The UK market for poultry meat and eggs has not been immune to ongoing economic difficulties in the country, including a decline in national sales of poultry breast meat, according to British Poultry Council chairman John Reed, who spoke at the 2012 British Pig and Poultry Fair.

Shoppers in the UK are switching to more dark meat and whole birds, due at least in part to their need to economize by cooking more meals at home instead of eating out, said Reed. The trend is likely to continue as consumers choose more value or standard products rather than paying extra for standard-plus, organic or free range.

Bird size at slaughter is also altering in response to the weak market. Several years of increasing broiler weights in the UK ended with the first economic crisis in 2007 and, since then, the average weight of bird marketed has declined. The reasons are thought to be due to cutbacks in consumer spending, a national increase in the number of single-person households and the demands coming from fast-food companies to supply them with a highly weight-specified raw material, according to Reed.

UK egg outlook  


Demand for free-range eggs in the UK has collapsed, new data suggest. According to the latest figures on retail sales, for the first time in years the share of free range has dropped to below half the total market. Some 5 percent have been lost in the last year alone, with free range’s share of sales standing at 53 percent as recently as May 2011.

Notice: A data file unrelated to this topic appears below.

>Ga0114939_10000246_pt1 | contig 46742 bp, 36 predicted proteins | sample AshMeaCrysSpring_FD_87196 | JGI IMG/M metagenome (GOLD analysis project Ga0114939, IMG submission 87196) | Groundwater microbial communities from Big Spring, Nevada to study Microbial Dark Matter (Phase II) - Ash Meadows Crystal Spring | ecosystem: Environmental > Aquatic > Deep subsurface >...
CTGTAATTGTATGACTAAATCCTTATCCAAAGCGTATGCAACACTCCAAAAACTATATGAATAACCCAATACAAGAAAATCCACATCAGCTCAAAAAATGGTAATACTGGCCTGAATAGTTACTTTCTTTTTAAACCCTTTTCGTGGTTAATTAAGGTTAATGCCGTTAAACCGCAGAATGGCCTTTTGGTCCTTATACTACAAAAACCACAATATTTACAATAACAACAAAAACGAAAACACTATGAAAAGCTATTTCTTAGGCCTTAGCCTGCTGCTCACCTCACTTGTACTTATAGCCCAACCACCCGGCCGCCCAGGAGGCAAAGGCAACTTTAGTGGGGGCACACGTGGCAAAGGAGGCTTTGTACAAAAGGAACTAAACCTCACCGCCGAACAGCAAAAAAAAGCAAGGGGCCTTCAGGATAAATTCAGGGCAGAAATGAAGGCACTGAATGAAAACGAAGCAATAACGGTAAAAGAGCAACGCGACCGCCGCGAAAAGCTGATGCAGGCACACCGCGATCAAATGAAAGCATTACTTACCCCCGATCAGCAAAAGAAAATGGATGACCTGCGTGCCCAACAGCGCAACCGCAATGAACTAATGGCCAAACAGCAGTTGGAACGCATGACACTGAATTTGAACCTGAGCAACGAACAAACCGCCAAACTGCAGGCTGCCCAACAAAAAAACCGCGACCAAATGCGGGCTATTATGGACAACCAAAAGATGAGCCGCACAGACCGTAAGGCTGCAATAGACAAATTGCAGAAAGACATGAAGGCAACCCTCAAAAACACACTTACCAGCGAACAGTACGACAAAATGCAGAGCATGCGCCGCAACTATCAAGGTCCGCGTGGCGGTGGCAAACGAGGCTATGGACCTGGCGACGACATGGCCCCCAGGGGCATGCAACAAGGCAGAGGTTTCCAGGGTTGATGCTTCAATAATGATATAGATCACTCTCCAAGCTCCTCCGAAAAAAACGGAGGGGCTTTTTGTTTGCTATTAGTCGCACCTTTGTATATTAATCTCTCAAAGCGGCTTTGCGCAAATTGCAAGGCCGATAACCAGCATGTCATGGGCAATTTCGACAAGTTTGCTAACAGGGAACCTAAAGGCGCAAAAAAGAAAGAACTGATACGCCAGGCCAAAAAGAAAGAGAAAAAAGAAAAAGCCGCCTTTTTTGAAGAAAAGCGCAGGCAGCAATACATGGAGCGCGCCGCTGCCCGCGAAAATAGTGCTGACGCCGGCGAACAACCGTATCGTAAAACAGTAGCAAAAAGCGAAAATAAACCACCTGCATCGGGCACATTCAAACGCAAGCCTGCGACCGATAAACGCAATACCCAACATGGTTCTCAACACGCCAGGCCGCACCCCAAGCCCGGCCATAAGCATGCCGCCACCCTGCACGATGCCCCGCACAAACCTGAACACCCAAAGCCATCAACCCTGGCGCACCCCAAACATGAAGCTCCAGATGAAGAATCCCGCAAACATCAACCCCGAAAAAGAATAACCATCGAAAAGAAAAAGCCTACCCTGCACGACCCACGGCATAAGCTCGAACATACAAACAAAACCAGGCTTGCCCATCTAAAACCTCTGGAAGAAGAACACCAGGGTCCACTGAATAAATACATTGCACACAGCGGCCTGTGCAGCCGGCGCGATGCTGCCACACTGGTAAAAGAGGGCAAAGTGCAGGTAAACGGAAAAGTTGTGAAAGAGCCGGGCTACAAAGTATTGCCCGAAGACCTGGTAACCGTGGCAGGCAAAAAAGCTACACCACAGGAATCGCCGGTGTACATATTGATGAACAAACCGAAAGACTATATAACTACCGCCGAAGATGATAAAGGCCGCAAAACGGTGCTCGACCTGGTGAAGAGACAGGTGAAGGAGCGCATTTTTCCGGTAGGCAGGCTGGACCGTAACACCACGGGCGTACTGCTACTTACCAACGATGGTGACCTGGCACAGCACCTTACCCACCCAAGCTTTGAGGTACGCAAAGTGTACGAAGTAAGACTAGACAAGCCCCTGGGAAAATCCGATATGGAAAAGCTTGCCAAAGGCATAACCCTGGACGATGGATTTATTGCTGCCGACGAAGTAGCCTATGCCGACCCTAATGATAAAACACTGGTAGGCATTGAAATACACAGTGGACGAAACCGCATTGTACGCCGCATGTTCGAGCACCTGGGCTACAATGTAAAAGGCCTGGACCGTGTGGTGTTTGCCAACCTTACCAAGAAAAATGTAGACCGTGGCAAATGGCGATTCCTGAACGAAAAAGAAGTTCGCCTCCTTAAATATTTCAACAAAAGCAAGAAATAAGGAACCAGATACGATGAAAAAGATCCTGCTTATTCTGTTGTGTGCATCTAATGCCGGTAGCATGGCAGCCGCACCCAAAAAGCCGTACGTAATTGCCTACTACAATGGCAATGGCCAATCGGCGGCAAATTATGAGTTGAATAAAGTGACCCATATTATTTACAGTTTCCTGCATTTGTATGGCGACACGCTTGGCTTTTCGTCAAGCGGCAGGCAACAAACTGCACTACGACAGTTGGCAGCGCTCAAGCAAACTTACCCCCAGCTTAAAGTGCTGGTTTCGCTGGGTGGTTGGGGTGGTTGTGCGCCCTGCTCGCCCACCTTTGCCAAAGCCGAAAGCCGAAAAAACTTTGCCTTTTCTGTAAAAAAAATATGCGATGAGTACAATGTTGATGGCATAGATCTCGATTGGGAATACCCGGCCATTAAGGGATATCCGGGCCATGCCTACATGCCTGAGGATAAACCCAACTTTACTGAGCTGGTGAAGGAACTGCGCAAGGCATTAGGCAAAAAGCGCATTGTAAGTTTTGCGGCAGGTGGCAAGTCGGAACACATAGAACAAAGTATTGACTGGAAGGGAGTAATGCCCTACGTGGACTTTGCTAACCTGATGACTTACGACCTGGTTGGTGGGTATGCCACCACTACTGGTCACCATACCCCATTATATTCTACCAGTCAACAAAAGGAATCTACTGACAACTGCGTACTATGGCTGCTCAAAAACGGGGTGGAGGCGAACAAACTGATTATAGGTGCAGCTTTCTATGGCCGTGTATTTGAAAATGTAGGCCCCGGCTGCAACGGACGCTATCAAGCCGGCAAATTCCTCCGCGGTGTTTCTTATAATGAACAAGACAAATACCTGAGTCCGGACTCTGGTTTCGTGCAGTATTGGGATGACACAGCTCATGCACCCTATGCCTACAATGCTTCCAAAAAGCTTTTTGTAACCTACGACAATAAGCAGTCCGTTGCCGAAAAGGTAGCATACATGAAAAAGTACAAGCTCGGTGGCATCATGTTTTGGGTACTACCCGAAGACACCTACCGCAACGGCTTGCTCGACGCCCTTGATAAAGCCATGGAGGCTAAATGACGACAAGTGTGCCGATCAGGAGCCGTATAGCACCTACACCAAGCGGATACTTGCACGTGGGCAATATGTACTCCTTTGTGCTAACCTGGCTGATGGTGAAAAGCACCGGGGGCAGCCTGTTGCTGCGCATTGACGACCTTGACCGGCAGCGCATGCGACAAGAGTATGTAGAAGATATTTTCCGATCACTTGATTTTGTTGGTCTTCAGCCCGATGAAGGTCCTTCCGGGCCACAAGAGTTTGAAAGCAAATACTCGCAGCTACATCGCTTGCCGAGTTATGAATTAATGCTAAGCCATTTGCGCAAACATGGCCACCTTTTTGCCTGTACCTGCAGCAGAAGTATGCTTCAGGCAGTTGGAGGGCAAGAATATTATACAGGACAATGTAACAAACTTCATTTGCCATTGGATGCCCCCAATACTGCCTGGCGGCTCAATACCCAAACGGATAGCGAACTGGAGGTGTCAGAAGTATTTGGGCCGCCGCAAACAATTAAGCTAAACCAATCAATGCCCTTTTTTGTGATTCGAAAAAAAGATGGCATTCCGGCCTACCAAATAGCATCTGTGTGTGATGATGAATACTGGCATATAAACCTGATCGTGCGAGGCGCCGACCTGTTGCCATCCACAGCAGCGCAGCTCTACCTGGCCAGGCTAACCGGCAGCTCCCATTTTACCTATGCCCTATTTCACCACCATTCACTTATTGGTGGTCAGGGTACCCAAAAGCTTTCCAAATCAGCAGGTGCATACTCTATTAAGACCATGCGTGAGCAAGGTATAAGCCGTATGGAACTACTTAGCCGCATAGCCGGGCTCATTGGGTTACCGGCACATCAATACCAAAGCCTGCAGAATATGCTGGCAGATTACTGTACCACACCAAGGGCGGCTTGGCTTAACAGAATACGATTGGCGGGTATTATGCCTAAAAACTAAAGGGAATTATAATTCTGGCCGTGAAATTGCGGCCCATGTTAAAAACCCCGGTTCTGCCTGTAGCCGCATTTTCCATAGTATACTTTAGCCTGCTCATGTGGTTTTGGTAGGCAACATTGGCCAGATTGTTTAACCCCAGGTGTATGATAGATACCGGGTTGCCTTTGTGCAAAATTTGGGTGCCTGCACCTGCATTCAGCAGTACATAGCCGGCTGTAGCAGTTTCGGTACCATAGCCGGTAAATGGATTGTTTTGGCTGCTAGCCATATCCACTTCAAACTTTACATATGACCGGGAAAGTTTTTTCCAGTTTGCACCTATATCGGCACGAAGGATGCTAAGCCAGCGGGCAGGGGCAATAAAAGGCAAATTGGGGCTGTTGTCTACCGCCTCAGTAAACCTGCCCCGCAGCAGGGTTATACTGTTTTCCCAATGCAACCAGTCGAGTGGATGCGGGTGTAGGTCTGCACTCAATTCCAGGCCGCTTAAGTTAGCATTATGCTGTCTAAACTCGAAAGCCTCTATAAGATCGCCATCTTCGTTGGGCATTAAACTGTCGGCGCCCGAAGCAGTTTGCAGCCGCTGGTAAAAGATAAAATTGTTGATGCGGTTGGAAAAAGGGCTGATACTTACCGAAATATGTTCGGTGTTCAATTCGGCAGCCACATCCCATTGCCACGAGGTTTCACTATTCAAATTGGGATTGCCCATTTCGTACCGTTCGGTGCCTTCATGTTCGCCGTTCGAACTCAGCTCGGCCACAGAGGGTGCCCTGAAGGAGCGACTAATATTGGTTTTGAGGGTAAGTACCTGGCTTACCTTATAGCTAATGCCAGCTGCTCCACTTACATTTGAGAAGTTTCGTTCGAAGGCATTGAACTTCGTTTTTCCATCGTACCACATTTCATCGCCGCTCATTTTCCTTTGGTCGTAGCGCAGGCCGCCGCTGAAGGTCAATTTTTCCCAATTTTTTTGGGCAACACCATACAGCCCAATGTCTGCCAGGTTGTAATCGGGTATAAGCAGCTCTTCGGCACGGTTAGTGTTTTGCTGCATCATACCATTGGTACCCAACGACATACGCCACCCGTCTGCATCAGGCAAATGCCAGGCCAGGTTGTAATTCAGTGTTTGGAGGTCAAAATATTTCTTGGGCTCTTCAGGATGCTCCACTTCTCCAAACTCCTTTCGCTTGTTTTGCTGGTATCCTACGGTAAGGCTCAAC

The reason is price, says the chief executive of Europe’s largest egg business, Peter Thornton, who addressed a discussion on the UK poultry meat and egg outlook at the Pig and Poultry Fair. A massive and growing differential has opened up over the past three months in the retail price for various egg categories, said Thornton. Customers have reacted by buying fewer free-range eggs and choosing instead lower-priced cage type. Sales of cage eggs at major retailers have surged this year by some 20 percent.

“In the current economic situation, the retail environment is very tough,” said Thornton. “Consumers are trading down and buying less. Over 40 percent of their purchases at present are grocery items being sold on promotion. For us, the big thing happening is the trading down from free-range to cage eggs, yet the free-range people are still talking of expansion. Although it is likely that the current demand for cage eggs will moderate, free-range producers should still take at least a two-year view of the market outlook, rather than trying to fill an expected short-term gap in supplies.”